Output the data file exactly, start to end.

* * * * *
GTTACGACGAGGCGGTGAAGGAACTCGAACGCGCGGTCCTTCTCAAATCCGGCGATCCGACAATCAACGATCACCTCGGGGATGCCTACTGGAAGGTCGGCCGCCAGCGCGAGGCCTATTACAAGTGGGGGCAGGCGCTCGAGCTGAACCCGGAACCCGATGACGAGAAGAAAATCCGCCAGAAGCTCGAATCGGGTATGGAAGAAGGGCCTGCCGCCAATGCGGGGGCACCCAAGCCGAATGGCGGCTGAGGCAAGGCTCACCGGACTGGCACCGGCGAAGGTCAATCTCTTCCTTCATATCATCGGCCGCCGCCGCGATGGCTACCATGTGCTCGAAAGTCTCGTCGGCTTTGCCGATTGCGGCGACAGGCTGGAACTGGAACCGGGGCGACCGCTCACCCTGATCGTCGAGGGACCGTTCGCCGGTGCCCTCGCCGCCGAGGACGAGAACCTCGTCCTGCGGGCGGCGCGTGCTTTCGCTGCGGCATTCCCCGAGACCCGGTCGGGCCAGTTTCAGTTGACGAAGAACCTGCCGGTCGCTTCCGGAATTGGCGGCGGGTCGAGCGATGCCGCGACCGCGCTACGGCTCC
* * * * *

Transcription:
GTTACGACGAGGCGGTGAAGGAACTCGAACGCGCGGTCCTTCTCAAATCCGGCGATCCGACAATCAACGATCACCTCGGGGATGCCTACTGGAAGGTCGGCCGCCAGCGCGAGGCCTATTACAAGTGGGGGCAGGCGCTCGAGCTGAACCCGGAACCCGATGACGAGAAGAAAATCCGCCAGAAGCTCGAATCGGGTATGGAAGAAGGGCCTGCCGCCAATGCGGGGGCACCCAAGCCGAATGGCGGCTGAGGCAAGGCTCACCGGACTGGCACCGGCGAAGGTCAATCTCTTCCTTCATATCATCGGCCGCCGCCGCGATGGCTACCATGTGCTCGAAAGTCTCGTCGGCTTTGCCGATTGCGGCGACAGGCTGGAACTGGAACCGGGGCGACCGCTCACCCTGATCGTCGAGGGACCGTTCGCCGGTGCCCTCGCCGCCGAGGACGAGAACCTCGTCCTGCGGGCGGCGCGTGCTTTCGCTGCGGCATTCCCCGAGACCCGGTCGGGCCAGTTTCAGTTGACGAAGAACCTGCCGGTCGCTTCCGGAATTGGCGGCGGGTCGAGCGATGCCGCGACCGCGCTACGGCTCC